Don’t underestimate self-prioritization

Chloe Anderson

When was the last time you were present with just your thoughts?

We’ve all created what feels like a never ending to-do list and wondered why there aren’t more hours in a day. From running errands around town to completing assignments and household chores, lists are helpful reminders which keep our goals in order. Our daily demands may go forgotten if not included, but, consider how often we don’t make time for ourselves apart from life’s demands.

Taking time for ourselves is just as important as completing that basket of laundry or paper in need of editing. When we begin taking time to clear our minds, the work we produce becomes more creative and

Taking care of our health and happiness keeps us contribute to our goals by accomplishing them with a winning outlook. These moments of reflection are important for keeping goals and actions aligned and heading in the right direction.

When we make good decisions day to day, it leads us to where we want to be. If we make bad decisions and don’t keep up with life’s demands, of course the result will show this.

The body, as well as the mind, needs rest to function. If we fail to take care of ourselves as we do our work, sooner or later, it is directly reflected.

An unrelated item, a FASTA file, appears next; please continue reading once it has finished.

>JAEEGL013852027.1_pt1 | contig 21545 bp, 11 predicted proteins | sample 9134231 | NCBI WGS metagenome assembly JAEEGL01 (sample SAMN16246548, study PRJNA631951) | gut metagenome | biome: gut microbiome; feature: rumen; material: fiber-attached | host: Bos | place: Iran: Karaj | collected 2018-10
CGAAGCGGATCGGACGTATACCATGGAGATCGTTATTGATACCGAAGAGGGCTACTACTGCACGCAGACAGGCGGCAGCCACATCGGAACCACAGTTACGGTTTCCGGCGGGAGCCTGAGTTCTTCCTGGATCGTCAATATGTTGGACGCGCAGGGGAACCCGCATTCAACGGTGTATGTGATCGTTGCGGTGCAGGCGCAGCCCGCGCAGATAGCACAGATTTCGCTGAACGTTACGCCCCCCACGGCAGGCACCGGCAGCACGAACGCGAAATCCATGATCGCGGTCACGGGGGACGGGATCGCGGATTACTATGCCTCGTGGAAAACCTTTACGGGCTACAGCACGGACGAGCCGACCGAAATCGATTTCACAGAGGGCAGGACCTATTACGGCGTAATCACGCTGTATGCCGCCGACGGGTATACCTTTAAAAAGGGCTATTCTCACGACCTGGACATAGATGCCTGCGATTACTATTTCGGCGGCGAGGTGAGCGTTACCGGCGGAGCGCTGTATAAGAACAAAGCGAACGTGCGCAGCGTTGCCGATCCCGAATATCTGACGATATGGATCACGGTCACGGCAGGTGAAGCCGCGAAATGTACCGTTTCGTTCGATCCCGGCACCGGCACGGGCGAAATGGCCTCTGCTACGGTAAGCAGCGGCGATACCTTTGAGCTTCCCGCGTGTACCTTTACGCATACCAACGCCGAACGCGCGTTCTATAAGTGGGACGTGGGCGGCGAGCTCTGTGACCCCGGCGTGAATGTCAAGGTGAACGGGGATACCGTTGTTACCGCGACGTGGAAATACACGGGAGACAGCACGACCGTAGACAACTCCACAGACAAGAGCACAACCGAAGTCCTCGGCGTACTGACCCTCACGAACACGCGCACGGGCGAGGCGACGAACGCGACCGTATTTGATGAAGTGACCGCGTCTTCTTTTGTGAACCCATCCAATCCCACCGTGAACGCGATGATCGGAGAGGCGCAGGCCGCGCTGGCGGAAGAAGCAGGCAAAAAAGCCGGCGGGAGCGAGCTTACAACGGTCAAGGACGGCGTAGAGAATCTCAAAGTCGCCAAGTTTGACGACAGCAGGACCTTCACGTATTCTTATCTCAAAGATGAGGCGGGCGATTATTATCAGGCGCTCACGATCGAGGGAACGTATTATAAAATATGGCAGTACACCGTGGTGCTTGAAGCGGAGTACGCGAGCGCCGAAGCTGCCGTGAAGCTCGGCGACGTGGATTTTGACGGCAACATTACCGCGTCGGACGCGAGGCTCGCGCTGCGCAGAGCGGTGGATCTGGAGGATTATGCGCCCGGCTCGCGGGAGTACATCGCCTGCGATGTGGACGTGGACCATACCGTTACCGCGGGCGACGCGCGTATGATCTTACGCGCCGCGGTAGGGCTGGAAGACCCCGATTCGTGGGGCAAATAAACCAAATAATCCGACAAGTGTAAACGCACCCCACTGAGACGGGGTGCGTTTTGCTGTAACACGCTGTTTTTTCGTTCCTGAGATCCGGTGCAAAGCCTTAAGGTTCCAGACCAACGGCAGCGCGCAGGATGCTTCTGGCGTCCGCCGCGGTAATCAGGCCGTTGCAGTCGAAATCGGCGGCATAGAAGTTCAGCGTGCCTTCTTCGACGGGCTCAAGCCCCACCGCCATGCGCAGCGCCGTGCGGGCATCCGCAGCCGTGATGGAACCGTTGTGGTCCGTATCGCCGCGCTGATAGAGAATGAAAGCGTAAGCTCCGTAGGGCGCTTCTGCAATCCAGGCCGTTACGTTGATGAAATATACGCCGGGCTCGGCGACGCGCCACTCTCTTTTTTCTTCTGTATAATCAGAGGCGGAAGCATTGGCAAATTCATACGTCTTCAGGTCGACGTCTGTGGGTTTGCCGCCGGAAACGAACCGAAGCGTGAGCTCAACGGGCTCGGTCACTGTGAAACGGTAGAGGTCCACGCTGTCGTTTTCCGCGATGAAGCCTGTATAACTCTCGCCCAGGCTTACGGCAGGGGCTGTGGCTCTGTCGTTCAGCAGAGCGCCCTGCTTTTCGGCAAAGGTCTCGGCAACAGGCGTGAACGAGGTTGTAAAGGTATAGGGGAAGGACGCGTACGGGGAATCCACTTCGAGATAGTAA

Finding brief moments to clear your mind during the day or making an hour for uninterrupted reflection is a great way to get started and begin considering self-care as part of the routine.

Some easy ways to start clearing your schedule for some availability include making a separate list of things you can stop doing. These could be checking social media regularly, watching four hours of shows and other activities that don’t provide any real value to your day.

Becoming more comfortable with telling people “no” is also an effective way to claim back some free time. We all have people or causes we would do anything for, but being able to say “no” to the right things will keep you on track of your goals.

Words are powerful when you know how to use them. For instance, the phrase “I don’t” can be helpful when claiming back your time. Explaining that you simply don’t check emails after the day is done or don’t plan to schedule anything during a specific time of day shows people you are prioritizing rather than neglecting responsibilities.

Even a 40-second break in between moving from task to task brings control back to your day.

When you have the time, use it. Take advantage of the opportunity for productive things that bring joy to your day. Writing, meditation, exercise, listening to music and catching up with friends are all great ways to spend this time. Whichever way you choose to spend this time can help you to embrace life the way you do work.